There are current plans in the Wilmington Education Improvement Commission’s redistricting plan for Wilmington students to grant Red Clay Consolidated School District the basic special education funds for students in K-3 in FY 2017.  This would also include the current Christina students enrolled in Wilmington schools should the redistricting plan pass the State Board of Education and the 148th General Assembly.  In FY2018, this funding would be provided to the entire Christina School District, and in FY2019 to Colonial, Brandywine, and the Wilmington charter schools.  While the plan doesn’t specifically give a timeframe for the rest of the state, the commission does urge our state to provide these funds as soon as possible for all of Delaware.

I have grave issues with this as all students in this category should be entitled to these funds.  While I am vehemently against the use of standardized test scores to determine school accountability levels, by the very nature of these plans it would set up some schools to do better than others in Delaware.  In the Delaware Department of Education’s goals submitted to the US Department of Education for their ESEA Flexibility waiver, the DOE had growth goals for Delaware.  For students with disabilities, they want them to go from 19% proficiency from FY 2015 to 59% proficiency in FY 2021.  By giving certain schools and districts this funding, it sets up a disproportionate funding mechanism that benefits some over others.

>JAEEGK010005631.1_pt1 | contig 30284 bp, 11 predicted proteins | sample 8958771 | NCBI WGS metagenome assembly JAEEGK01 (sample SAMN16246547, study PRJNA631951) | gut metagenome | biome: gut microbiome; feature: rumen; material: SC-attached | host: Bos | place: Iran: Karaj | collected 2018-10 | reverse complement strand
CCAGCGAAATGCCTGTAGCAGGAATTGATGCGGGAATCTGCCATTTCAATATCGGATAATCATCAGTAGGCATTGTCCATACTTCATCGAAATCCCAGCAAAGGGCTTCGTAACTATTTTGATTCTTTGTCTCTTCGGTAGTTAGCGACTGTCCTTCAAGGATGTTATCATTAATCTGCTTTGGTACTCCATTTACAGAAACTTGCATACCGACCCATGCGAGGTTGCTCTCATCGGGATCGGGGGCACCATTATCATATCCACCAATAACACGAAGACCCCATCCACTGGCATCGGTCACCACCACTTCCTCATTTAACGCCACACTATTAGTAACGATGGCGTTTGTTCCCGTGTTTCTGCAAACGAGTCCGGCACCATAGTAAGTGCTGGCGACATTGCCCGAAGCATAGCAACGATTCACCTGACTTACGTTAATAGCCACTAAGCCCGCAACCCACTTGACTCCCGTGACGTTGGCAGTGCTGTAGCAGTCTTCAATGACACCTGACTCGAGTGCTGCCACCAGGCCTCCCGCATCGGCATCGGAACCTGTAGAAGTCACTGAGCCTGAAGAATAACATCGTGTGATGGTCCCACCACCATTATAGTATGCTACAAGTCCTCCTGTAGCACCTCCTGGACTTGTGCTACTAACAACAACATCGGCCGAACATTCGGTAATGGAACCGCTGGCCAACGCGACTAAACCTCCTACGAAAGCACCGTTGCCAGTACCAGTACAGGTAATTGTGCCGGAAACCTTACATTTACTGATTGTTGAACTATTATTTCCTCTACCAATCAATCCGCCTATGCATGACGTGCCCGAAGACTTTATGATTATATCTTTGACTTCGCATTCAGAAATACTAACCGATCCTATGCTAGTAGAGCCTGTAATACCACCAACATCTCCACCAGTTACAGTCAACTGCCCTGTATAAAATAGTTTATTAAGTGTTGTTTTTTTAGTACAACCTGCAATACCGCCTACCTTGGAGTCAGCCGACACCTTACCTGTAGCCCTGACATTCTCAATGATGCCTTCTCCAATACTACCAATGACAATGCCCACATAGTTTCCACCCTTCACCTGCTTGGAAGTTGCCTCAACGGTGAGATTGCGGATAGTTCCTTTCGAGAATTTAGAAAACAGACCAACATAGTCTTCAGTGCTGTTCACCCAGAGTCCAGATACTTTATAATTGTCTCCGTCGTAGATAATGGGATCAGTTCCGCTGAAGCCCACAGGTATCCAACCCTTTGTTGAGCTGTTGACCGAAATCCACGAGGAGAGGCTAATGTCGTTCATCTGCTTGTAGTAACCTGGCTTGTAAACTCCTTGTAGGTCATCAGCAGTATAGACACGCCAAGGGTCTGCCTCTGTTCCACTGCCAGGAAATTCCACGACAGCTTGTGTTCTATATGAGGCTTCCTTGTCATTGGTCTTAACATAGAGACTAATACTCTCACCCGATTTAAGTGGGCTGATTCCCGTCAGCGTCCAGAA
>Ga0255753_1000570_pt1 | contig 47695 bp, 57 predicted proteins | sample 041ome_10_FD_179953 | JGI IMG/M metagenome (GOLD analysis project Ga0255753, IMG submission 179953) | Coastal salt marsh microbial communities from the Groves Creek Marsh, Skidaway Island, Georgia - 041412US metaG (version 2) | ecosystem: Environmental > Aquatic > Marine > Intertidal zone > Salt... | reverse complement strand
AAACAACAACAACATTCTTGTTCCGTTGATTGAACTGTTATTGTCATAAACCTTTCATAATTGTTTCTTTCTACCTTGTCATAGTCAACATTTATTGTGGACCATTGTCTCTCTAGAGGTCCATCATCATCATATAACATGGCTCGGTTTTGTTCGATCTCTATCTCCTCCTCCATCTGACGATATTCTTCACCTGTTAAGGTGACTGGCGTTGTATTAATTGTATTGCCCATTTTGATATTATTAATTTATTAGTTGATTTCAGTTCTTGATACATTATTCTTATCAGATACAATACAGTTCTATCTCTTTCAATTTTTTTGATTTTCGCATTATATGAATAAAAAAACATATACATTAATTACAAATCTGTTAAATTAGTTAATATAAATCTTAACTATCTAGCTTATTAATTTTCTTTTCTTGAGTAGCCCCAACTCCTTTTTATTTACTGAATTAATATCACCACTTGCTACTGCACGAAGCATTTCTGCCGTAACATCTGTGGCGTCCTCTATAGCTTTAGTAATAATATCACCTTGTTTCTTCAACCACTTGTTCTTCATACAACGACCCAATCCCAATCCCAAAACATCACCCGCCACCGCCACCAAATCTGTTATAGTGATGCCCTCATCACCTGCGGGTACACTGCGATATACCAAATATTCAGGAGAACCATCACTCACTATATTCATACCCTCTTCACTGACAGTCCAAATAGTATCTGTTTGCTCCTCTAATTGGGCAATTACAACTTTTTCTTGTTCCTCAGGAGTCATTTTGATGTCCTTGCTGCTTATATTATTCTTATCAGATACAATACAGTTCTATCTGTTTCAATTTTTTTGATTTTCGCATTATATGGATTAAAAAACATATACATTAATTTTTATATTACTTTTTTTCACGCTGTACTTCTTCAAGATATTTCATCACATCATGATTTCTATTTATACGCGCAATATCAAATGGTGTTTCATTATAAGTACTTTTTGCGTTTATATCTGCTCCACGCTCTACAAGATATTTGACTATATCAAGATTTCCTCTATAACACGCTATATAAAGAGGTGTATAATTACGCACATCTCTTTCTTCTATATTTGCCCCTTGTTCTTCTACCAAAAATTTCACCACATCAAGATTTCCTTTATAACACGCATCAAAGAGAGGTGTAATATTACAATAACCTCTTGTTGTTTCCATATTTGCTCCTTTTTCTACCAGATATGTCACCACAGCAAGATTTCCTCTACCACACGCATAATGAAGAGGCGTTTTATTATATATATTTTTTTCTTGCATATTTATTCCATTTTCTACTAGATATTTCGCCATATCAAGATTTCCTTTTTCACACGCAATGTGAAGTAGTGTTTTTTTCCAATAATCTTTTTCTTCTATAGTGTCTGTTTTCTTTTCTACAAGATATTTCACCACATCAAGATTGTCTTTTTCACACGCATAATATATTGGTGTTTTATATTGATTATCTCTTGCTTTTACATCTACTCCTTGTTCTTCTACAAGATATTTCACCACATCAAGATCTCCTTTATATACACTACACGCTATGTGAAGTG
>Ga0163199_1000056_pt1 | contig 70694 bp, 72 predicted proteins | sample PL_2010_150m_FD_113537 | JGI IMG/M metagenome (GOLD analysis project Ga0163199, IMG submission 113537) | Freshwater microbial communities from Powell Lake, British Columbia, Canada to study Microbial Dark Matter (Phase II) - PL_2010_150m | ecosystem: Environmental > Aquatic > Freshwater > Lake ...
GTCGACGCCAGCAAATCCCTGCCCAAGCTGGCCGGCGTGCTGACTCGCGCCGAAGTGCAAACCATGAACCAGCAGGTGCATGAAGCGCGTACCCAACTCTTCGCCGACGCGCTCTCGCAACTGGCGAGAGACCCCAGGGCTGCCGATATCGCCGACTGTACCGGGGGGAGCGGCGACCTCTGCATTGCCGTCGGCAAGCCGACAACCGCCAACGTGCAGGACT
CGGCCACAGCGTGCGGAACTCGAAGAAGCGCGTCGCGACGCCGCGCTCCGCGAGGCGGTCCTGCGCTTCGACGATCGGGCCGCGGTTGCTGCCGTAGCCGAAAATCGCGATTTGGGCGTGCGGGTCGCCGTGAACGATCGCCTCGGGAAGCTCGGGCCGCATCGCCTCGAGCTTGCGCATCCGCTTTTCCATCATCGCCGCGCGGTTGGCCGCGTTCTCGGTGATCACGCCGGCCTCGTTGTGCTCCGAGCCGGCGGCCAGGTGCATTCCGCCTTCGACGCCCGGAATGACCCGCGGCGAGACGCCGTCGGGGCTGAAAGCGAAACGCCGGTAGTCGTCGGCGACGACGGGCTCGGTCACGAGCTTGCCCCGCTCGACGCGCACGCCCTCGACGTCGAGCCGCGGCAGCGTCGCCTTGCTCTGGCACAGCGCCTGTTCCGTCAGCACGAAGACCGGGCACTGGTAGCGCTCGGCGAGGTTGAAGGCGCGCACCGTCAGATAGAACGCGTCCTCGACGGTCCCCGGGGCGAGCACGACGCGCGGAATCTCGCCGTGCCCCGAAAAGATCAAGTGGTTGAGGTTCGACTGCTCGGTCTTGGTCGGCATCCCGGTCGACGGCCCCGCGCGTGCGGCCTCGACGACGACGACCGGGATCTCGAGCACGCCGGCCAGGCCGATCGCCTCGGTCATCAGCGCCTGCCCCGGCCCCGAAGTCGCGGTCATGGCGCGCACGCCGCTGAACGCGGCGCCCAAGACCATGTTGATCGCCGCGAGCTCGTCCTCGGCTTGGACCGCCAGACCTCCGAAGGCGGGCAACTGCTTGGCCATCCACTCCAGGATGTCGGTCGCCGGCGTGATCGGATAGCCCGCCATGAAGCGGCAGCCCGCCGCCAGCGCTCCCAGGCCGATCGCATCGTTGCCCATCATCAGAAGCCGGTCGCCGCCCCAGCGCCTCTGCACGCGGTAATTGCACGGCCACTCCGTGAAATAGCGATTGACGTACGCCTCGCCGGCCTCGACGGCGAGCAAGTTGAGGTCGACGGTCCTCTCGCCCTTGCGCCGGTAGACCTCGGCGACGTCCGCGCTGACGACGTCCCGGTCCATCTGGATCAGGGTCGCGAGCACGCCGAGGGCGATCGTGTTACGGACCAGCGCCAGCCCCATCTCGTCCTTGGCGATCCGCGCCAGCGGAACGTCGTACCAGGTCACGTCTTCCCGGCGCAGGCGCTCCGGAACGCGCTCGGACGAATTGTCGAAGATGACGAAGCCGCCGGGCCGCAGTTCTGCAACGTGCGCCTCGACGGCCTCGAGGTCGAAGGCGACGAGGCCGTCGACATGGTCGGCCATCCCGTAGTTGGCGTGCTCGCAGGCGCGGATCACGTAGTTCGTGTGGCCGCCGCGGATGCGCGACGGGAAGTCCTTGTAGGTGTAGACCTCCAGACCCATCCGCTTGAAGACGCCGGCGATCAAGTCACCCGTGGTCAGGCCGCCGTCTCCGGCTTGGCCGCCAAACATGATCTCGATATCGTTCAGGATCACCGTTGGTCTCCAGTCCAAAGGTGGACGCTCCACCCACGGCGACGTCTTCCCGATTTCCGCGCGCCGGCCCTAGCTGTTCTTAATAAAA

There are other concerns with this as well.  If a 1st grade student should happen to transfer from Red Clay to Indian River, would that basic special education funding follow them? 

As a parent of a special needs child, I find this lack of funding for students who are at the foundation of their education experience to be highly disturbing.  The current budget plans call for a huge influx of funding for early education, in the hopes of preventing rising costs for special education.  What I find to be not included in this conversation is the fact that disabilities in children are neurological.  I’m not saying they can’t be accommodated for a better educational outcome, but why would we give all this money to early education centers and then leave these students out to dry when they are brought into elementary school?  It doesn’t make any sense whatsoever.  While I certainly appreciate the needs of Wilmington students, I feel it is funding that should be available for all students in Delaware.  Special education is a federal mandate if a student qualifies.  By not providing the necessary state funding, we are failing these children.  I can’t tell you how many times I have heard of districts not providing services, even with an approved IEP.  While no school or district will ever come out and say it, it is because of a lack of funding in most cases.